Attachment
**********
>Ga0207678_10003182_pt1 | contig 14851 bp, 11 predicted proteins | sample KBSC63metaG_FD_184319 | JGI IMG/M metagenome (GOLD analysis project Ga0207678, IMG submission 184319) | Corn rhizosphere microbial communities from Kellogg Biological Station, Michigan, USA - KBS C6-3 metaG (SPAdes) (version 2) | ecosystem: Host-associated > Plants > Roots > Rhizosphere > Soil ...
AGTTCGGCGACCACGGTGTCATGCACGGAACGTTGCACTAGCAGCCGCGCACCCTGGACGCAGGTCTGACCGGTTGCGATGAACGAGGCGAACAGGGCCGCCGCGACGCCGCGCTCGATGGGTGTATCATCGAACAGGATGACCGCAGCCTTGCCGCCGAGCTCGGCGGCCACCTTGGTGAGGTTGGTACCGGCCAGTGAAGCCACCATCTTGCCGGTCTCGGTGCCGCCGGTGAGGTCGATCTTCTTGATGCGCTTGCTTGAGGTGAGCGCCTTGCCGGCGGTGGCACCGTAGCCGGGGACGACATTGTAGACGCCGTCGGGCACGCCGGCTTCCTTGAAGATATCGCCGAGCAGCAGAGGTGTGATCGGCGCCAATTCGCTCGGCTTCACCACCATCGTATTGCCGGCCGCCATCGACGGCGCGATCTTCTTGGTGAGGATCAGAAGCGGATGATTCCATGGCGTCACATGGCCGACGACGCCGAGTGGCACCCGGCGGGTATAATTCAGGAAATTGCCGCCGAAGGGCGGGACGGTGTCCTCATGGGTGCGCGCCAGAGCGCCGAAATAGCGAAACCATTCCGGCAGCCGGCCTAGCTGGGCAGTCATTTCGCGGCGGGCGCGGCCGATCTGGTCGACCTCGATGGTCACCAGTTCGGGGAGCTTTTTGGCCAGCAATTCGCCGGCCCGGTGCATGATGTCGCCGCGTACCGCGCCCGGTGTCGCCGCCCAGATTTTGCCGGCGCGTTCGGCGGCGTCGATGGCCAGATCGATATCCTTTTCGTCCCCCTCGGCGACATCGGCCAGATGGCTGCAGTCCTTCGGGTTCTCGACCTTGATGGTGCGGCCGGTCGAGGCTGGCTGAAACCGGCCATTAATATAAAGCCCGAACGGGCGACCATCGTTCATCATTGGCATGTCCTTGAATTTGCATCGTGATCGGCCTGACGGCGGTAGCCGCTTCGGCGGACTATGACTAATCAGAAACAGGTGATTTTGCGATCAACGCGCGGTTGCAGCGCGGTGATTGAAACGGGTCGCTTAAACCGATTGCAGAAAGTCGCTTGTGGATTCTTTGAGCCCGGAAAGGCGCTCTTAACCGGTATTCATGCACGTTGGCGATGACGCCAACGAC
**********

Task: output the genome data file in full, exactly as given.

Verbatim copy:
>Ga0207678_10003182_pt1 | contig 14851 bp, 11 predicted proteins | sample KBSC63metaG_FD_184319 | JGI IMG/M metagenome (GOLD analysis project Ga0207678, IMG submission 184319) | Corn rhizosphere microbial communities from Kellogg Biological Station, Michigan, USA - KBS C6-3 metaG (SPAdes) (version 2) | ecosystem: Host-associated > Plants > Roots > Rhizosphere > Soil ...
AGTTCGGCGACCACGGTGTCATGCACGGAACGTTGCACTAGCAGCCGCGCACCCTGGACGCAGGTCTGACCGGTTGCGATGAACGAGGCGAACAGGGCCGCCGCGACGCCGCGCTCGATGGGTGTATCATCGAACAGGATGACCGCAGCCTTGCCGCCGAGCTCGGCGGCCACCTTGGTGAGGTTGGTACCGGCCAGTGAAGCCACCATCTTGCCGGTCTCGGTGCCGCCGGTGAGGTCGATCTTCTTGATGCGCTTGCTTGAGGTGAGCGCCTTGCCGGCGGTGGCACCGTAGCCGGGGACGACATTGTAGACGCCGTCGGGCACGCCGGCTTCCTTGAAGATATCGCCGAGCAGCAGAGGTGTGATCGGCGCCAATTCGCTCGGCTTCACCACCATCGTATTGCCGGCCGCCATCGACGGCGCGATCTTCTTGGTGAGGATCAGAAGCGGATGATTCCATGGCGTCACATGGCCGACGACGCCGAGTGGCACCCGGCGGGTATAATTCAGGAAATTGCCGCCGAAGGGCGGGACGGTGTCCTCATGGGTGCGCGCCAGAGCGCCGAAATAGCGAAACCATTCCGGCAGCCGGCCTAGCTGGGCAGTCATTTCGCGGCGGGCGCGGCCGATCTGGTCGACCTCGATGGTCACCAGTTCGGGGAGCTTTTTGGCCAGCAATTCGCCGGCCCGGTGCATGATGTCGCCGCGTACCGCGCCCGGTGTCGCCGCCCAGATTTTGCCGGCGCGTTCGGCGGCGTCGATGGCCAGATCGATATCCTTTTCGTCCCCCTCGGCGACATCGGCCAGATGGCTGCAGTCCTTCGGGTTCTCGACCTTGATGGTGCGGCCGGTCGAGGCTGGCTGAAACCGGCCATTAATATAAAGCCCGAACGGGCGACCATCGTTCATCATTGGCATGTCCTTGAATTTGCATCGTGATCGGCCTGACGGCGGTAGCCGCTTCGGCGGACTATGACTAATCAGAAACAGGTGATTTTGCGATCAACGCGCGGTTGCAGCGCGGTGATTGAAACGGGTCGCTTAAACCGATTGCAGAAAGTCGCTTGTGGATTCTTTGAGCCCGGAAAGGCGCTCTTAACCGGTATTCATGCACGTTGGCGATGACGCCAACGAC